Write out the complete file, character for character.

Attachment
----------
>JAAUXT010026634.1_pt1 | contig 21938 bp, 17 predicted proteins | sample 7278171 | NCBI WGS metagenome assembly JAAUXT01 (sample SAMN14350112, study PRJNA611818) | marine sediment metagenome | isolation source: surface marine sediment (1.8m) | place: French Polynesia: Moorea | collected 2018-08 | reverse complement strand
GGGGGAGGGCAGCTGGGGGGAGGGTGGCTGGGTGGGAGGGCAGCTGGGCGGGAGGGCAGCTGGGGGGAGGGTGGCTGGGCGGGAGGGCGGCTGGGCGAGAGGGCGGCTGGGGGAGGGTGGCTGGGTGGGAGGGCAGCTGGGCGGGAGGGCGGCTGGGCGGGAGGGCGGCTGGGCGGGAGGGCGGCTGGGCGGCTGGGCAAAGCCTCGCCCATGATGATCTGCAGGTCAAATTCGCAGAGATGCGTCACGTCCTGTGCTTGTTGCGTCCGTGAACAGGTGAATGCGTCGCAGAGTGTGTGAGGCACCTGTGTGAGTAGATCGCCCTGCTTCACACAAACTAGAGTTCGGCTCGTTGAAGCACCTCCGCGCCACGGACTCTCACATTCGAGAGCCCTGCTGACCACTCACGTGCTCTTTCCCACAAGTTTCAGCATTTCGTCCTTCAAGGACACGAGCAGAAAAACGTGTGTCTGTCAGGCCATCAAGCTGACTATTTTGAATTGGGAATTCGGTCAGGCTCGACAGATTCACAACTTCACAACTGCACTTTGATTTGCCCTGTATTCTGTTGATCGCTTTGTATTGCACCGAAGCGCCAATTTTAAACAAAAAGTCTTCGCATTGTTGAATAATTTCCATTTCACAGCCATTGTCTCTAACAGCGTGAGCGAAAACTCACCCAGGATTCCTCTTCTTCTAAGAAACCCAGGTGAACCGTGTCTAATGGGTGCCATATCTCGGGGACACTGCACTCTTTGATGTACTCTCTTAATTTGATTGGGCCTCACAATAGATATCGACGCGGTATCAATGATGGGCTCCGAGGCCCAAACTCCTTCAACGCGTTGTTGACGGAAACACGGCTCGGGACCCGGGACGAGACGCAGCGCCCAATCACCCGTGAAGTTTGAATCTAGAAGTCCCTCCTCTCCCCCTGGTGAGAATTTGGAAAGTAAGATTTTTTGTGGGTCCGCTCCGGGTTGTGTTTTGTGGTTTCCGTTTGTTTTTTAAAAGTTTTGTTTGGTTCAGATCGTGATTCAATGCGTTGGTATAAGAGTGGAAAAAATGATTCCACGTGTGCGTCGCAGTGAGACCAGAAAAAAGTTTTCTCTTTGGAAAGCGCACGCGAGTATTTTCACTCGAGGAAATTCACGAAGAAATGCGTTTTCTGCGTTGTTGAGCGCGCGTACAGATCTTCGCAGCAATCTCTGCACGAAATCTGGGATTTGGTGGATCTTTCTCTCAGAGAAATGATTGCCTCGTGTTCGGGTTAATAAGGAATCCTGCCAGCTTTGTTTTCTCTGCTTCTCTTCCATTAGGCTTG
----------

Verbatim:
>JAAUXT010026634.1_pt1 | contig 21938 bp, 17 predicted proteins | sample 7278171 | NCBI WGS metagenome assembly JAAUXT01 (sample SAMN14350112, study PRJNA611818) | marine sediment metagenome | isolation source: surface marine sediment (1.8m) | place: French Polynesia: Moorea | collected 2018-08 | reverse complement strand
GGGGGAGGGCAGCTGGGGGGAGGGTGGCTGGGTGGGAGGGCAGCTGGGCGGGAGGGCAGCTGGGGGGAGGGTGGCTGGGCGGGAGGGCGGCTGGGCGAGAGGGCGGCTGGGGGAGGGTGGCTGGGTGGGAGGGCAGCTGGGCGGGAGGGCGGCTGGGCGGGAGGGCGGCTGGGCGGGAGGGCGGCTGGGCGGCTGGGCAAAGCCTCGCCCATGATGATCTGCAGGTCAAATTCGCAGAGATGCGTCACGTCCTGTGCTTGTTGCGTCCGTGAACAGGTGAATGCGTCGCAGAGTGTGTGAGGCACCTGTGTGAGTAGATCGCCCTGCTTCACACAAACTAGAGTTCGGCTCGTTGAAGCACCTCCGCGCCACGGACTCTCACATTCGAGAGCCCTGCTGACCACTCACGTGCTCTTTCCCACAAGTTTCAGCATTTCGTCCTTCAAGGACACGAGCAGAAAAACGTGTGTCTGTCAGGCCATCAAGCTGACTATTTTGAATTGGGAATTCGGTCAGGCTCGACAGATTCACAACTTCACAACTGCACTTTGATTTGCCCTGTATTCTGTTGATCGCTTTGTATTGCACCGAAGCGCCAATTTTAAACAAAAAGTCTTCGCATTGTTGAATAATTTCCATTTCACAGCCATTGTCTCTAACAGCGTGAGCGAAAACTCACCCAGGATTCCTCTTCTTCTAAGAAACCCAGGTGAACCGTGTCTAATGGGTGCCATATCTCGGGGACACTGCACTCTTTGATGTACTCTCTTAATTTGATTGGGCCTCACAATAGATATCGACGCGGTATCAATGATGGGCTCCGAGGCCCAAACTCCTTCAACGCGTTGTTGACGGAAACACGGCTCGGGACCCGGGACGAGACGCAGCGCCCAATCACCCGTGAAGTTTGAATCTAGAAGTCCCTCCTCTCCCCCTGGTGAGAATTTGGAAAGTAAGATTTTTTGTGGGTCCGCTCCGGGTTGTGTTTTGTGGTTTCCGTTTGTTTTTTAAAAGTTTTGTTTGGTTCAGATCGTGATTCAATGCGTTGGTATAAGAGTGGAAAAAATGATTCCACGTGTGCGTCGCAGTGAGACCAGAAAAAAGTTTTCTCTTTGGAAAGCGCACGCGAGTATTTTCACTCGAGGAAATTCACGAAGAAATGCGTTTTCTGCGTTGTTGAGCGCGCGTACAGATCTTCGCAGCAATCTCTGCACGAAATCTGGGATTTGGTGGATCTTTCTCTCAGAGAAATGATTGCCTCGTGTTCGGGTTAATAAGGAATCCTGCCAGCTTTGTTTTCTCTGCTTCTCTTCCATTAGGCTTG